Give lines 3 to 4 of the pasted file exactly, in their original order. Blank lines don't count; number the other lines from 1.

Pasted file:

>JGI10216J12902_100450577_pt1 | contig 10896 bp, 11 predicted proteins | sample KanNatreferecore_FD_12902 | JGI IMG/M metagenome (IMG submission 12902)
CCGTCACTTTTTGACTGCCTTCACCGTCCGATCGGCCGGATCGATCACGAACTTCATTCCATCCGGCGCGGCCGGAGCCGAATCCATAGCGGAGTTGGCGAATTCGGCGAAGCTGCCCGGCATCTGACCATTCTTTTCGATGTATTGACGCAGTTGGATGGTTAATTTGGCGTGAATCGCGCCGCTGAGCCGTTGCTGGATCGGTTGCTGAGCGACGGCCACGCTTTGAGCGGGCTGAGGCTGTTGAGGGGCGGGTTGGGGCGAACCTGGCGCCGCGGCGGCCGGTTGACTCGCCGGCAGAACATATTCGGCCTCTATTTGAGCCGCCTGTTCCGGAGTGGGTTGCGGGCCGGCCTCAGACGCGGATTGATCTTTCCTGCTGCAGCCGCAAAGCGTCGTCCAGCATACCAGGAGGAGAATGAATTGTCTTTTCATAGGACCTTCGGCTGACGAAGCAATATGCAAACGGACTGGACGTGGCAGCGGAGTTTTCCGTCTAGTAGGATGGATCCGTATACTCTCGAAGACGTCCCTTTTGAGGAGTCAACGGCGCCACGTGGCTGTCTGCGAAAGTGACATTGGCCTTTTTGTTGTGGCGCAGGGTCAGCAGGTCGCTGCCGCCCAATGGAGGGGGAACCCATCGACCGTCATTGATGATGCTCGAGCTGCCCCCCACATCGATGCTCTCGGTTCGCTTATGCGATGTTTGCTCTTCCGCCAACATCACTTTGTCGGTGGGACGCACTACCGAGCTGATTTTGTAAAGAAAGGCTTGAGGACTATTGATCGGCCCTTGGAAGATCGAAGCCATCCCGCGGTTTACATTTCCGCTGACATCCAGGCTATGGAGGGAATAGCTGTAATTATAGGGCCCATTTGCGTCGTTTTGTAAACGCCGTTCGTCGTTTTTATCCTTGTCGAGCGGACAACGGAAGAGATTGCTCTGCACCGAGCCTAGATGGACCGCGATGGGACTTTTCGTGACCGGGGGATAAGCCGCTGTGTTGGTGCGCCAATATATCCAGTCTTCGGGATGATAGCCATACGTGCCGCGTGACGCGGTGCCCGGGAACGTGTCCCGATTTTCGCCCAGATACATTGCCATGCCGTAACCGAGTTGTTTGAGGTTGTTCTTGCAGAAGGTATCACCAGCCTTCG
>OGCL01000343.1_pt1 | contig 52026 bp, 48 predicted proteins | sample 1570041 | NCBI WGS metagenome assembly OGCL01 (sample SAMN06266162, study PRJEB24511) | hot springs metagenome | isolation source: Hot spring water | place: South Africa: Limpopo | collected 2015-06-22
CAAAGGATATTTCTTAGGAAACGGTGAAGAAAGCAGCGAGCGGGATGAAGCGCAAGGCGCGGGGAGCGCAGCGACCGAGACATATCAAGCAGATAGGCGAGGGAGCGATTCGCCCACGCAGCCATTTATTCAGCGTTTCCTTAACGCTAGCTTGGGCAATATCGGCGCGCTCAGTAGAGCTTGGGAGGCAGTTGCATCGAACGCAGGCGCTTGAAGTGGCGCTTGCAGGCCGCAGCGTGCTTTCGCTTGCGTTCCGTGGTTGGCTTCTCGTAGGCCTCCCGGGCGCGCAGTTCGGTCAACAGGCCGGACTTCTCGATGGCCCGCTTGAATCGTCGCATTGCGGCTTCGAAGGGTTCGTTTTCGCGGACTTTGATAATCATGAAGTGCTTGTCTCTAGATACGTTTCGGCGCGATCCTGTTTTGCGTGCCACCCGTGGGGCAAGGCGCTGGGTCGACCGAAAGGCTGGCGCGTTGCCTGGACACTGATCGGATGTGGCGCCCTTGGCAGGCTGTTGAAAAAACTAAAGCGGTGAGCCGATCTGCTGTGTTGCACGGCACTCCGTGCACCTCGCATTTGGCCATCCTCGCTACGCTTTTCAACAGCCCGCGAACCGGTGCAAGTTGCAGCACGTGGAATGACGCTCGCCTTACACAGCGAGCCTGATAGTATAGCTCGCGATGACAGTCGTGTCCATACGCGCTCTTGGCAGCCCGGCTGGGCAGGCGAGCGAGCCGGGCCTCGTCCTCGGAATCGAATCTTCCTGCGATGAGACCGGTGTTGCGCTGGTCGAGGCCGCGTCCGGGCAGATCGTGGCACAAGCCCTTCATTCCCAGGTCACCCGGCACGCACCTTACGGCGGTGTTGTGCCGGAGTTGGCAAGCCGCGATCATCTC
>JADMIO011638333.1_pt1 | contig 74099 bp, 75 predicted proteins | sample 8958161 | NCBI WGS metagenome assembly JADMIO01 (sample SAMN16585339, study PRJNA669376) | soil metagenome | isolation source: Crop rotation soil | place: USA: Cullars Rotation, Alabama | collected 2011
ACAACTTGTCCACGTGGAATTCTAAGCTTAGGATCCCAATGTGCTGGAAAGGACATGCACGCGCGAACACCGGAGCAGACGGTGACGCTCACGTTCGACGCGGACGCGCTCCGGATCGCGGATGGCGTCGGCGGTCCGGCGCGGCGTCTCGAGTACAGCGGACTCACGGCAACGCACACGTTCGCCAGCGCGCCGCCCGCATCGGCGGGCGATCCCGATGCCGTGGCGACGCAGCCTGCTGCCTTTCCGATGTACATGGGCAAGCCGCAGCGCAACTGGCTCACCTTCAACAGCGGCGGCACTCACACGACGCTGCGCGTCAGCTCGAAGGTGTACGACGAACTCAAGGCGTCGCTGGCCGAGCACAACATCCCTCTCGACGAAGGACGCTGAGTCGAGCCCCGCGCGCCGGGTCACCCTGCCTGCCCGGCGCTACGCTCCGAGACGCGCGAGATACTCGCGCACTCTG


>OGCL01000343.1_pt1 | contig 52026 bp, 48 predicted proteins | sample 1570041 | NCBI WGS metagenome assembly OGCL01 (sample SAMN06266162, study PRJEB24511) | hot springs metagenome | isolation source: Hot spring water | place: South Africa: Limpopo | collected 2015-06-22
CAAAGGATATTTCTTAGGAAACGGTGAAGAAAGCAGCGAGCGGGATGAAGCGCAAGGCGCGGGGAGCGCAGCGACCGAGACATATCAAGCAGATAGGCGAGGGAGCGATTCGCCCACGCAGCCATTTATTCAGCGTTTCCTTAACGCTAGCTTGGGCAATATCGGCGCGCTCAGTAGAGCTTGGGAGGCAGTTGCATCGAACGCAGGCGCTTGAAGTGGCGCTTGCAGGCCGCAGCGTGCTTTCGCTTGCGTTCCGTGGTTGGCTTCTCGTAGGCCTCCCGGGCGCGCAGTTCGGTCAACAGGCCGGACTTCTCGATGGCCCGCTTGAATCGTCGCATTGCGGCTTCGAAGGGTTCGTTTTCGCGGACTTTGATAATCATGAAGTGCTTGTCTCTAGATACGTTTCGGCGCGATCCTGTTTTGCGTGCCACCCGTGGGGCAAGGCGCTGGGTCGACCGAAAGGCTGGCGCGTTGCCTGGACACTGATCGGATGTGGCGCCCTTGGCAGGCTGTTGAAAAAACTAAAGCGGTGAGCCGATCTGCTGTGTTGCACGGCACTCCGTGCACCTCGCATTTGGCCATCCTCGCTACGCTTTTCAACAGCCCGCGAACCGGTGCAAGTTGCAGCACGTGGAATGACGCTCGCCTTACACAGCGAGCCTGATAGTATAGCTCGCGATGACAGTCGTGTCCATACGCGCTCTTGGCAGCCCGGCTGGGCAGGCGAGCGAGCCGGGCCTCGTCCTCGGAATCGAATCTTCCTGCGATGAGACCGGTGTTGCGCTGGTCGAGGCCGCGTCCGGGCAGATCGTGGCACAAGCCCTTCATTCCCAGGTCACCCGGCACGCACCTTACGGCGGTGTTGTGCCGGAGTTGGCAAGCCGCGATCATCTC